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Inside Iowa State, a newspaper for faculty and staff, is published by the Office of University Relations.

March 11, 2005

Support for would-be faculty

by Samantha Beres

Iowa State's Preparing Future Faculty (PFF) program is for students like Dusan Palic. He headed a biology lab in his home country of Serbia and taught gifted high school seniors and college students. When he came to Iowa State to work on his doctoral degree, he learned that things are different.

"I didn't know how U.S. academia worked," he said, adding that the PFF program has taught him well.

Since its inception three and a half years ago, PFF has developed into a hybrid program through its use of workshops, panel discussions and faculty mentors. Last spring it was moved under the umbrella of the Center for Excellence in Learning and Teaching. Currently, the program admits 35 students a year, roughly half the number who apply.


PFF student Jane Rose Njue (right) and her mentor Sedahlia Crase, human development and family studies (center), visit with undergraduates after class. Crase and Njue have worked together since spring semester 2004. Photo by Bob Elbert.

Students, like Palic, take credit courses to learn how to prepare for the future.

"We've had workshops where deans ask us questions that would be asked in a real interview," Palic said. "They also told us what they would like to see on an application -- little tricks that make you a lot more competitive once you're out there in the job market."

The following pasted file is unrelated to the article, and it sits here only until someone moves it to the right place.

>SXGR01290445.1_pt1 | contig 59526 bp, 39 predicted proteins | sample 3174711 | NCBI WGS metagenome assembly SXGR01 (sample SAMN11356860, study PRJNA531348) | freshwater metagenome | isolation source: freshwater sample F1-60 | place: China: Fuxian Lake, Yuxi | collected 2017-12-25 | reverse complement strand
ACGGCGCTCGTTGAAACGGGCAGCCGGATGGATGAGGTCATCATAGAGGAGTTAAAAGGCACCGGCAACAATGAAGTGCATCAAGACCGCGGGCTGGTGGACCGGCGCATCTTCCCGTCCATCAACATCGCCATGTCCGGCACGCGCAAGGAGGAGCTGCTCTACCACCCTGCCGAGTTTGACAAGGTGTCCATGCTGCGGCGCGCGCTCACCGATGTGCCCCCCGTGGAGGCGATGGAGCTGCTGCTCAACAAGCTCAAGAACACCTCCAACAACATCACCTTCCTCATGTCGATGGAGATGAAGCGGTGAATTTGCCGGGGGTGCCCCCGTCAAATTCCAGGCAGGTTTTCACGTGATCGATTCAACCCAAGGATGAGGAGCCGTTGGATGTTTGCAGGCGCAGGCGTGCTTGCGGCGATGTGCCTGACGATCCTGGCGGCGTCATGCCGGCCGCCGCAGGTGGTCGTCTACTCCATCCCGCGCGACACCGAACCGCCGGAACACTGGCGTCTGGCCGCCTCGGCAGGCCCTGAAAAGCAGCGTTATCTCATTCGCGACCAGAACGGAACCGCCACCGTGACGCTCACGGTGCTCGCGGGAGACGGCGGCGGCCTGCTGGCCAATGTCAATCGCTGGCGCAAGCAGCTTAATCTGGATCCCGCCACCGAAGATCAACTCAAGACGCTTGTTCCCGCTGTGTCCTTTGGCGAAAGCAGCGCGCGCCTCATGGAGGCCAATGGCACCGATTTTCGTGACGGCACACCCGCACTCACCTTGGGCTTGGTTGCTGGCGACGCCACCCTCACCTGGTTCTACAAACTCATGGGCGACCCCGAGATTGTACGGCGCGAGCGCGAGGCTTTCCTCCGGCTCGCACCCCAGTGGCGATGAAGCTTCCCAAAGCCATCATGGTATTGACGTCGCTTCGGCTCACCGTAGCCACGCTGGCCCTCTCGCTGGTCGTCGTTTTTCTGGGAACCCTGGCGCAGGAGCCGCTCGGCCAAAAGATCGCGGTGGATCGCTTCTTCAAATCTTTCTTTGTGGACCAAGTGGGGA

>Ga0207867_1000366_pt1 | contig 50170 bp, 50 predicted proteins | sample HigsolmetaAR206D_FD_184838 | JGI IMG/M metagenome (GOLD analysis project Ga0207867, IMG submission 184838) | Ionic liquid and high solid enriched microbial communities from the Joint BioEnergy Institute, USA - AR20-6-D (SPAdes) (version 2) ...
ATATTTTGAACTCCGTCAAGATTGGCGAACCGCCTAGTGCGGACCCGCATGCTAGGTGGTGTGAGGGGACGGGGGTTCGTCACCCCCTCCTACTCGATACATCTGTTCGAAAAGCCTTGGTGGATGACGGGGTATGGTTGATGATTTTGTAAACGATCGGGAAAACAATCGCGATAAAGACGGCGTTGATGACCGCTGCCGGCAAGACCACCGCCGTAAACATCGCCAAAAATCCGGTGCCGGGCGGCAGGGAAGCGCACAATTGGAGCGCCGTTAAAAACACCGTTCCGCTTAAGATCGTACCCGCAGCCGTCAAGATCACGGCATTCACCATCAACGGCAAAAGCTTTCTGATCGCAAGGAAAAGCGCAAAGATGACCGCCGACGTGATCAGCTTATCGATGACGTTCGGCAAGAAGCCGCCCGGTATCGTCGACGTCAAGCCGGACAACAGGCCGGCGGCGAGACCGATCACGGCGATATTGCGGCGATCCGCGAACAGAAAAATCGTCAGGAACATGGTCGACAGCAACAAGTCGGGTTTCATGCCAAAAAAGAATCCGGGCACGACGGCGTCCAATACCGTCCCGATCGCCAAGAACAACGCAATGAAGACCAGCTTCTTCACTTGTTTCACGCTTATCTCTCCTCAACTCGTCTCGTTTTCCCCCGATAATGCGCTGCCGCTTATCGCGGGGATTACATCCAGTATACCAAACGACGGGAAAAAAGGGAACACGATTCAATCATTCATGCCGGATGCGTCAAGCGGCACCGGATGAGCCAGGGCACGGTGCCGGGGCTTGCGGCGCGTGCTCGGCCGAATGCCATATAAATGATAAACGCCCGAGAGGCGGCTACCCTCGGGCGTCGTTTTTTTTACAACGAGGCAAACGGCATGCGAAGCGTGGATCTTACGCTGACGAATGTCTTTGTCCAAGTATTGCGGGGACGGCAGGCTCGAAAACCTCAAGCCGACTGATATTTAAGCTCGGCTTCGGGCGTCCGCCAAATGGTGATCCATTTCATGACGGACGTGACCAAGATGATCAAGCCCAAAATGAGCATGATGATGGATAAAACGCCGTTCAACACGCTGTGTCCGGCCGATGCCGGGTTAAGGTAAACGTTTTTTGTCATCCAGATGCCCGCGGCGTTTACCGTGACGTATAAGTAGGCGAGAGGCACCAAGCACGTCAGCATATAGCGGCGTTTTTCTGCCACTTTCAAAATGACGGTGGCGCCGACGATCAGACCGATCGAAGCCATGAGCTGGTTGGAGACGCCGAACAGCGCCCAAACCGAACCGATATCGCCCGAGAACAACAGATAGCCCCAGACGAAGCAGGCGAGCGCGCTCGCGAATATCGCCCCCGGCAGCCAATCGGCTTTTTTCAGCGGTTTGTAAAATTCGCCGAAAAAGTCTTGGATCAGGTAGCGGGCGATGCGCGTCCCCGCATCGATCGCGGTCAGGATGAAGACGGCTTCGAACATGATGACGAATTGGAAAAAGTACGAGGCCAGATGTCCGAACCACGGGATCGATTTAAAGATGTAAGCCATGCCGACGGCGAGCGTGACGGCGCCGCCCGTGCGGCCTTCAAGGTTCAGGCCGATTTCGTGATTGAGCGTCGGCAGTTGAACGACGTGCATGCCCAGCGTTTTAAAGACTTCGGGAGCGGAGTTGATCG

PFF program director Donna Kienzler said that PFF is a supplement to graduate programs.

"The major professor is there to nurture research and turn students into scholars and they do that great," she said. "I'm trying to pick up some of the loose ends so that when they go become professors, they have an advantage."

The loose ends vary. Kienzler said about a quarter of her students didn't know the process of tenure. She added, students may not think to ask major professors if they can borrow a syllabus, or ask lab directors for resource lists -- things that could save a lot of time once they are on their own. She calls these things survival skills.

Kienzler doesn't pick up the loose ends alone. There are 70 students enrolled in PFF this year, and about as many faculty members who volunteer their time. Some speak to classes or sit on panels. Panel discussions and workshops run the gamut and include diversity in the classroom, balancing academia with family, how to write a grant and even how to save for retirement.

Other faculty help PFF students get teaching experience and act as mentors. Students are encouraged to find mentors other than their major professor so they gain other perspectives. Mentors meet with their students every two weeks.

Professor of human development and family sciences Sedahlia Crase has mentored two students in the program. She explained that often the biweekly meeting overlaps with a subject in a PFF class.

"One topic might be promotion and tenure," she said. "We talk a lot about it. How do you go about it? What works? How it might go and how it doesn't always go."

She said that the mentoring in general helps students see all angles of the job. Also, because many students stay in touch with their mentors, it keeps them connected to Iowa State.

Palic said his faculty mentor was a crucial element of the program for him.

"He was really supportive of showing me how to do things in the classroom," he said, adding the way a lab is run in the United States differs from how he ran his in Serbia.

"We also built a really great relationship and I can say that we became friends," said Palic, who added the best thing that came out of PFF for him is the confidence he'll have when he goes on his first interview.


PFF has developed into a hybrid program through its use of workshops, panel discussions and faculty mentors.